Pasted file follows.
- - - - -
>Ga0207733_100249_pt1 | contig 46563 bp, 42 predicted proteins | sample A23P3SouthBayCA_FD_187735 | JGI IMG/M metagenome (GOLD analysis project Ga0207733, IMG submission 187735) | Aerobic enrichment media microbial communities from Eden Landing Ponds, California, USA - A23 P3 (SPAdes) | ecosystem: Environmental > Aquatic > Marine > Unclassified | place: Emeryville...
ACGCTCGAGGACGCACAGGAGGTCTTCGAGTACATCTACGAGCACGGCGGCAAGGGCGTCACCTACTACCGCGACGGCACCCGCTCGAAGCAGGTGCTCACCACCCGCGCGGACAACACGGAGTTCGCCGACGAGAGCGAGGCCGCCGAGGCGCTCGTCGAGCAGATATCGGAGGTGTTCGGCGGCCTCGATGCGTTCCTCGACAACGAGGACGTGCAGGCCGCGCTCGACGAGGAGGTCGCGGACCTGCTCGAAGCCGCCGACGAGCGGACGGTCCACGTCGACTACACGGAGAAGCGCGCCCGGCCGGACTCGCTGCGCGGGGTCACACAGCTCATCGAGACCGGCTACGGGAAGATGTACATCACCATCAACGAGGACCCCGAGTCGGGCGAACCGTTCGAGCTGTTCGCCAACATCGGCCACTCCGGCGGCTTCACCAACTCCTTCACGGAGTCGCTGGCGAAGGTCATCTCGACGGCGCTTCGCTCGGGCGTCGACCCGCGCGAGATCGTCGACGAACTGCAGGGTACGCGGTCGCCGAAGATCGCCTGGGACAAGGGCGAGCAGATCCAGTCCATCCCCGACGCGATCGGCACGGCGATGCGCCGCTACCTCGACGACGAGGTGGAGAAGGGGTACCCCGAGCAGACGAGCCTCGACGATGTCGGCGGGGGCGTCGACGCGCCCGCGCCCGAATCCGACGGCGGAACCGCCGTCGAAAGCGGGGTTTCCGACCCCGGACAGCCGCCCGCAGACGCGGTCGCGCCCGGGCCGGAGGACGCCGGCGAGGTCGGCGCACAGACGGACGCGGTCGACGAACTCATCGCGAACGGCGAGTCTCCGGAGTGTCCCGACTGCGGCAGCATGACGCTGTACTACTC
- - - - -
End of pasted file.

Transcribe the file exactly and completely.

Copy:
>Ga0207733_100249_pt1 | contig 46563 bp, 42 predicted proteins | sample A23P3SouthBayCA_FD_187735 | JGI IMG/M metagenome (GOLD analysis project Ga0207733, IMG submission 187735) | Aerobic enrichment media microbial communities from Eden Landing Ponds, California, USA - A23 P3 (SPAdes) | ecosystem: Environmental > Aquatic > Marine > Unclassified | place: Emeryville...
ACGCTCGAGGACGCACAGGAGGTCTTCGAGTACATCTACGAGCACGGCGGCAAGGGCGTCACCTACTACCGCGACGGCACCCGCTCGAAGCAGGTGCTCACCACCCGCGCGGACAACACGGAGTTCGCCGACGAGAGCGAGGCCGCCGAGGCGCTCGTCGAGCAGATATCGGAGGTGTTCGGCGGCCTCGATGCGTTCCTCGACAACGAGGACGTGCAGGCCGCGCTCGACGAGGAGGTCGCGGACCTGCTCGAAGCCGCCGACGAGCGGACGGTCCACGTCGACTACACGGAGAAGCGCGCCCGGCCGGACTCGCTGCGCGGGGTCACACAGCTCATCGAGACCGGCTACGGGAAGATGTACATCACCATCAACGAGGACCCCGAGTCGGGCGAACCGTTCGAGCTGTTCGCCAACATCGGCCACTCCGGCGGCTTCACCAACTCCTTCACGGAGTCGCTGGCGAAGGTCATCTCGACGGCGCTTCGCTCGGGCGTCGACCCGCGCGAGATCGTCGACGAACTGCAGGGTACGCGGTCGCCGAAGATCGCCTGGGACAAGGGCGAGCAGATCCAGTCCATCCCCGACGCGATCGGCACGGCGATGCGCCGCTACCTCGACGACGAGGTGGAGAAGGGGTACCCCGAGCAGACGAGCCTCGACGATGTCGGCGGGGGCGTCGACGCGCCCGCGCCCGAATCCGACGGCGGAACCGCCGTCGAAAGCGGGGTTTCCGACCCCGGACAGCCGCCCGCAGACGCGGTCGCGCCCGGGCCGGAGGACGCCGGCGAGGTCGGCGCACAGACGGACGCGGTCGACGAACTCATCGCGAACGGCGAGTCTCCGGAGTGTCCCGACTGCGGCAGCATGACGCTGTACTACTC